She insists it's much better for companies to preserve "flexibility" so instead companies enact "variable pay". This can come in the form of one off bonuses - say on a per year basis- or if you are a stellar performer you can get a "bigger bump". It is also coming by having more workers work overtime, as opposed to hiring new  workers - either because they can't find them or don't want to pay higher wages. 

One also needs to be mindful -  as Andrew Gadomski, managing director of Aspen Advisors,   observed in the same piece -  that when companies lament they can't find workers to fill key openings, that is code for:

"I can find talent, I just don't want to pay them as much as they cost."

Well, ok, fair enough. But then the media and other whiners can't bitch because more lower wage  - or stagnant wage workers living in high cost areas (like Denver) -resort to food stamps.

This is exactly why Colorado is now experiencing an exodus of many thousands of people from other states, who'd originally moved here to chase the gold ring. They soon learned their new job wages were  inadequate to cover their new location's housing costs. (Trulia recently estimated that only 29 percent of homes listed on the metro Denver market are affordable, and that was to those workers earning at least $70, 790 in 2015.  This from The Denver Post, April, 8, p. 10B)

The median listing price for homes on the Denver market now is:   $529,000

The average teacher and cop wages are significantly less than the $70-k figure, and with rents running nearly $1,500 a month for a typical Denver area apartment, it doesn't take a math genius or Mensa member to run the numbers to see that after accounting for a domicile (whether rent or mortgage) and utilities, food - say to feed a family of 4 - there will be scant disposable income left. Hence, the need to supplement via food stamps.

But here's the issue now, with this new Farm Bill, the GOP is determined to kill the goose that laid the supposed "golden egg" via more growth with their stupendous tax bill.  The reason is they want to cut food stamps by nearly $130 billion over a decade  (WSJ, 'Food Aid Cuts Would Hurt Grocers' p. B1. April 7-8).   That represents a "20 percent reduction of its current annual allotment of $63 billion"  and moreover, "could constitute one of the biggest yearly reductions in program sponsored purchases for retailers since the recession."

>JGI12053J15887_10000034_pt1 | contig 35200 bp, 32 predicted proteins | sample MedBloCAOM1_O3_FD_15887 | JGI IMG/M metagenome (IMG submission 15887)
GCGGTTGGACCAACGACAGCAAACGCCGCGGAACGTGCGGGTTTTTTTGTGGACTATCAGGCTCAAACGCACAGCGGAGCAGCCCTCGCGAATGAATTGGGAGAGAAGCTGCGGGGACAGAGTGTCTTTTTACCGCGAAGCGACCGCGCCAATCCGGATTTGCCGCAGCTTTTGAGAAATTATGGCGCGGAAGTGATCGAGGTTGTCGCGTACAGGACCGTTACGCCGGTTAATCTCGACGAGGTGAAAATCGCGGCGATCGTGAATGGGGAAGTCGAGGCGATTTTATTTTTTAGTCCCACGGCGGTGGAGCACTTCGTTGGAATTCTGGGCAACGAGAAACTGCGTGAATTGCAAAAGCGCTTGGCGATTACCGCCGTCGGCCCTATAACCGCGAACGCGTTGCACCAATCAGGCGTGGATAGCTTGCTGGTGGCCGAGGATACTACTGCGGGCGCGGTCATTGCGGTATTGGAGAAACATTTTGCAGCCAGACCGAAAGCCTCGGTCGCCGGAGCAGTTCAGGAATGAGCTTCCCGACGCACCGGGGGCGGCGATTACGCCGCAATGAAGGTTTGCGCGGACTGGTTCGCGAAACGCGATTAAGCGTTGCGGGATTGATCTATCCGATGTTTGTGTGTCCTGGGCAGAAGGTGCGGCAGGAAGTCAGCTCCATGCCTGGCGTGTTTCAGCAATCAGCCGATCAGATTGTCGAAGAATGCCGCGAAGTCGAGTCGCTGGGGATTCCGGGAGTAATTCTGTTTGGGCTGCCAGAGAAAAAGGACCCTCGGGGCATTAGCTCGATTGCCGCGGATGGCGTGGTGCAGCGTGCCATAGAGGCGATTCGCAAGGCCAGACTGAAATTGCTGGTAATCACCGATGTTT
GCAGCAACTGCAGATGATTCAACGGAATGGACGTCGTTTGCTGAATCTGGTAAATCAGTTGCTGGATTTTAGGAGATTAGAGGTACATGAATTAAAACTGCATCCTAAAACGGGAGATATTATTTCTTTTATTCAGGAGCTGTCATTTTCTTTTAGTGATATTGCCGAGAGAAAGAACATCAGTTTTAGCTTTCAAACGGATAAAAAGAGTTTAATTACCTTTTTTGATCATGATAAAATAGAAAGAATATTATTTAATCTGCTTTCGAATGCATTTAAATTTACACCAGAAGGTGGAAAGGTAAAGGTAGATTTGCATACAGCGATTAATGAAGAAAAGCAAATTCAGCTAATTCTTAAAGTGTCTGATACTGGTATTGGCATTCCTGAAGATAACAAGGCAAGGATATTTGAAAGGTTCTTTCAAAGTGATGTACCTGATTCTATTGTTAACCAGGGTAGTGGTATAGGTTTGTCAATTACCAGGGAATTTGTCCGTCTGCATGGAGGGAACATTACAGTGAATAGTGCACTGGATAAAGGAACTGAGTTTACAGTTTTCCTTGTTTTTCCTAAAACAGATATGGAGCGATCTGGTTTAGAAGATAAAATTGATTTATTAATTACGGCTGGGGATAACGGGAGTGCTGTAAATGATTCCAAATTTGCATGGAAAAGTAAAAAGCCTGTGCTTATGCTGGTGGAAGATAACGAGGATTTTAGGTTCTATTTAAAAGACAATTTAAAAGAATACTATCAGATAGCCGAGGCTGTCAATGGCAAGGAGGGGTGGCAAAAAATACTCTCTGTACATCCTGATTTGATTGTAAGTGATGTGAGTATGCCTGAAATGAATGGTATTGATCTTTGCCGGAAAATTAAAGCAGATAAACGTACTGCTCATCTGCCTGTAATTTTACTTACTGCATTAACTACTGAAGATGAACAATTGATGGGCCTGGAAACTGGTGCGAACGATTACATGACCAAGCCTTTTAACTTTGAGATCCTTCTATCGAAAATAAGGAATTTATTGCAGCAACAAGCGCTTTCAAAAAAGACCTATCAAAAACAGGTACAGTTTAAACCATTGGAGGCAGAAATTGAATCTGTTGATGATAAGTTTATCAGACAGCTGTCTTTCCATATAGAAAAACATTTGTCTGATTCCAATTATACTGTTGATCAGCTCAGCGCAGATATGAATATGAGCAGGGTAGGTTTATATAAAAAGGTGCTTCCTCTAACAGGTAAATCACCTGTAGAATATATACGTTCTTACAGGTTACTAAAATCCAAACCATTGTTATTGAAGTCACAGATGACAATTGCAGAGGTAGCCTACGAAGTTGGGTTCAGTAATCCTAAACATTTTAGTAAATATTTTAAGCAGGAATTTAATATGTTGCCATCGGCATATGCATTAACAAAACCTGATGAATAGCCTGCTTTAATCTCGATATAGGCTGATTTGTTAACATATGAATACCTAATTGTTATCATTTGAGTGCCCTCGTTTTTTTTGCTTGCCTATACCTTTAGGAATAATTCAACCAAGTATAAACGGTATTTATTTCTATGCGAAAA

How serious is it? According to Alex Baloga,chief executive of the Pennsylvania Food Merchants Association, quoted in the article:

"It's well known that the food industry operates on a 1 percent profit margin. So there's no way to absorb any kind of decrease in sales, It's just that simple. It would be devastating."

SO we are clear, that cut in SNAP would therefore  deliver a major hit to aggregate demand. Recall as per my posts during and after the 2008 recession, that ) Aggregate Demand or AD is the total demand for final goods and services in an economy at a given time. It specifies the amounts of goods and services that will be purchased at all possible price levels. This is the demand for the gross domestic product  GDP) of a country..

Clearly if the grocery sector is clobbered by this Farm Bill, via cuts to SNAP, there'd be a measurable hit to the GDP (estimated of up to 0.4% per year) given some  16 million households would no longer receive all their benefits on cards. (Instead they'd get meager benefits from food "boxes" with oats, canned beans, potatoes, rice, etc delivered to them - via food purchased wholesale by the government.